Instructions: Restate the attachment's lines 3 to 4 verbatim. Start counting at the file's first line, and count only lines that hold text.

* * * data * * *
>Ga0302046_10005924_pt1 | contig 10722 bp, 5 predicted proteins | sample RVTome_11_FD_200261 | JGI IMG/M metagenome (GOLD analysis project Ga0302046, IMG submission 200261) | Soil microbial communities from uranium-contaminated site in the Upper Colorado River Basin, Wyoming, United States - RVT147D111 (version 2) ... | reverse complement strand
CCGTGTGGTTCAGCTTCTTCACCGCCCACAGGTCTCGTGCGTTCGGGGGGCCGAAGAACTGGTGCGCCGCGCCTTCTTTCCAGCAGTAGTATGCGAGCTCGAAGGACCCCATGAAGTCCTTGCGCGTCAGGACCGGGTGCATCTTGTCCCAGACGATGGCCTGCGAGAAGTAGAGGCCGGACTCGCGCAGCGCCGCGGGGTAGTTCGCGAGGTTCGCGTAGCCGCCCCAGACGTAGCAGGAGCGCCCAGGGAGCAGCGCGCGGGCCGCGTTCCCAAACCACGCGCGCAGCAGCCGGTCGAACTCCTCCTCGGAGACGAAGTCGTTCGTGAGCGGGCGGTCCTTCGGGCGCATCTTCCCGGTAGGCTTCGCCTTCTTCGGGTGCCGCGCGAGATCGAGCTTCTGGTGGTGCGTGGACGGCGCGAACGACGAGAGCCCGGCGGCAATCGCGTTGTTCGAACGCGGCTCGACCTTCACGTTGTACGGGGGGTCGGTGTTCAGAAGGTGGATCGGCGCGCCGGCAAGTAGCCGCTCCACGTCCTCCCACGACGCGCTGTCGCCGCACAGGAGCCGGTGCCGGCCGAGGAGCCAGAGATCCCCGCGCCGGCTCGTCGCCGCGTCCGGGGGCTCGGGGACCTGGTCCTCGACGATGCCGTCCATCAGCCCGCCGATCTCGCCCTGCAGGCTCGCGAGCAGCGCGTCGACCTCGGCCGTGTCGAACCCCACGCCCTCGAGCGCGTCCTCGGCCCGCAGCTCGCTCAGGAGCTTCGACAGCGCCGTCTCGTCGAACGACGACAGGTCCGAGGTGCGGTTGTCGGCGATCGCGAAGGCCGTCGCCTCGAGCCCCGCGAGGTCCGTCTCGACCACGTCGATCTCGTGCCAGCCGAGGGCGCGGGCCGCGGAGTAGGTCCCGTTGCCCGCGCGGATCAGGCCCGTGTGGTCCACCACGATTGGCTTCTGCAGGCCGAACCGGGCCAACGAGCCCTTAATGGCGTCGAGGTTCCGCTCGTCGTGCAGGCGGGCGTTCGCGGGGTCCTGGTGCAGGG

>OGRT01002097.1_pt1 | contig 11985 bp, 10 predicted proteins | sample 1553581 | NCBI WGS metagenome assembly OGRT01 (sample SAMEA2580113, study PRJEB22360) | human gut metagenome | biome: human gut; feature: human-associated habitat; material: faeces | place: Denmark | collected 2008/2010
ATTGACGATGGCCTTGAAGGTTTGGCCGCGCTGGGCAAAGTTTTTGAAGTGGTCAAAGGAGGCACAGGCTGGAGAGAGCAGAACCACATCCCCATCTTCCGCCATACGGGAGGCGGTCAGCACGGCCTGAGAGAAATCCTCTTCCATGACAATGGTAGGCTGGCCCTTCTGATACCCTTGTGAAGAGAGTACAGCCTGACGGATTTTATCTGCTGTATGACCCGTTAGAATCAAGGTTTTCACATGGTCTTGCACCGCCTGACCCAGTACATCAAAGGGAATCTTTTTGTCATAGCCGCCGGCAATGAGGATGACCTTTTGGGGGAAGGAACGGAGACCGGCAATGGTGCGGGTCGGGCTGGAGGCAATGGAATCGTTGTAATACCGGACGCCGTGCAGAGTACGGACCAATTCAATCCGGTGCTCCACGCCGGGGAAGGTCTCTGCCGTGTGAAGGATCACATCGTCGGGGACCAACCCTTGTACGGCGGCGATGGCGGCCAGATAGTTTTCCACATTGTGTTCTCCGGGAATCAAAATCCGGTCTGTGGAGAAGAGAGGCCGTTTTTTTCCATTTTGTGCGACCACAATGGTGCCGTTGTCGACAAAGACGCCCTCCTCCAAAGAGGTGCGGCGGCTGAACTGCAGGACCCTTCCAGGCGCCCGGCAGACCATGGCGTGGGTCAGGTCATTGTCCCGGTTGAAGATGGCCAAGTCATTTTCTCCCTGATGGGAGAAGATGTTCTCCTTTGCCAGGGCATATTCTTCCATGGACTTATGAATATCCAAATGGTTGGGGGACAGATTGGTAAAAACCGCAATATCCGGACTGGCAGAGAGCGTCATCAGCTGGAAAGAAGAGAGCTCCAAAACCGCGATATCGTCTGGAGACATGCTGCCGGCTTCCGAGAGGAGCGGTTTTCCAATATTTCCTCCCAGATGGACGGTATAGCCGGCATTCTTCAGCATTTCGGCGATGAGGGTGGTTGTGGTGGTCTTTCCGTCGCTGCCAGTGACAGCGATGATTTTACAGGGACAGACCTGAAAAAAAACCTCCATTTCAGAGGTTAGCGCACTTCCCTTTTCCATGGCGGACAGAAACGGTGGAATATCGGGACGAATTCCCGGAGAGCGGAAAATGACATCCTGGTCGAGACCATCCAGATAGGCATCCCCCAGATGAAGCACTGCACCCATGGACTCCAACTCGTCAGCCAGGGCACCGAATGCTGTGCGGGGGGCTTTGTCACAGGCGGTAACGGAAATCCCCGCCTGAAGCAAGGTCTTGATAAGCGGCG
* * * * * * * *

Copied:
>OGRT01002097.1_pt1 | contig 11985 bp, 10 predicted proteins | sample 1553581 | NCBI WGS metagenome assembly OGRT01 (sample SAMEA2580113, study PRJEB22360) | human gut metagenome | biome: human gut; feature: human-associated habitat; material: faeces | place: Denmark | collected 2008/2010
ATTGACGATGGCCTTGAAGGTTTGGCCGCGCTGGGCAAAGTTTTTGAAGTGGTCAAAGGAGGCACAGGCTGGAGAGAGCAGAACCACATCCCCATCTTCCGCCATACGGGAGGCGGTCAGCACGGCCTGAGAGAAATCCTCTTCCATGACAATGGTAGGCTGGCCCTTCTGATACCCTTGTGAAGAGAGTACAGCCTGACGGATTTTATCTGCTGTATGACCCGTTAGAATCAAGGTTTTCACATGGTCTTGCACCGCCTGACCCAGTACATCAAAGGGAATCTTTTTGTCATAGCCGCCGGCAATGAGGATGACCTTTTGGGGGAAGGAACGGAGACCGGCAATGGTGCGGGTCGGGCTGGAGGCAATGGAATCGTTGTAATACCGGACGCCGTGCAGAGTACGGACCAATTCAATCCGGTGCTCCACGCCGGGGAAGGTCTCTGCCGTGTGAAGGATCACATCGTCGGGGACCAACCCTTGTACGGCGGCGATGGCGGCCAGATAGTTTTCCACATTGTGTTCTCCGGGAATCAAAATCCGGTCTGTGGAGAAGAGAGGCCGTTTTTTTCCATTTTGTGCGACCACAATGGTGCCGTTGTCGACAAAGACGCCCTCCTCCAAAGAGGTGCGGCGGCTGAACTGCAGGACCCTTCCAGGCGCCCGGCAGACCATGGCGTGGGTCAGGTCATTGTCCCGGTTGAAGATGGCCAAGTCATTTTCTCCCTGATGGGAGAAGATGTTCTCCTTTGCCAGGGCATATTCTTCCATGGACTTATGAATATCCAAATGGTTGGGGGACAGATTGGTAAAAACCGCAATATCCGGACTGGCAGAGAGCGTCATCAGCTGGAAAGAAGAGAGCTCCAAAACCGCGATATCGTCTGGAGACATGCTGCCGGCTTCCGAGAGGAGCGGTTTTCCAATATTTCCTCCCAGATGGACGGTATAGCCGGCATTCTTCAGCATTTCGGCGATGAGGGTGGTTGTGGTGGTCTTTCCGTCGCTGCCAGTGACAGCGATGATTTTACAGGGACAGACCTGAAAAAAAACCTCCATTTCAGAGGTTAGCGCACTTCCCTTTTCCATGGCGGACAGAAACGGTGGAATATCGGGACGAATTCCCGGAGAGCGGAAAATGACATCCTGGTCGAGACCATCCAGATAGGCATCCCCCAGATGAAGCACTGCACCCATGGACTCCAACTCGTCAGCCAGGGCACCGAATGCTGTGCGGGGGGCTTTGTCACAGGCGGTAACGGAAATCCCCGCCTGAAGCAAGGTCTTGATAAGCGGCG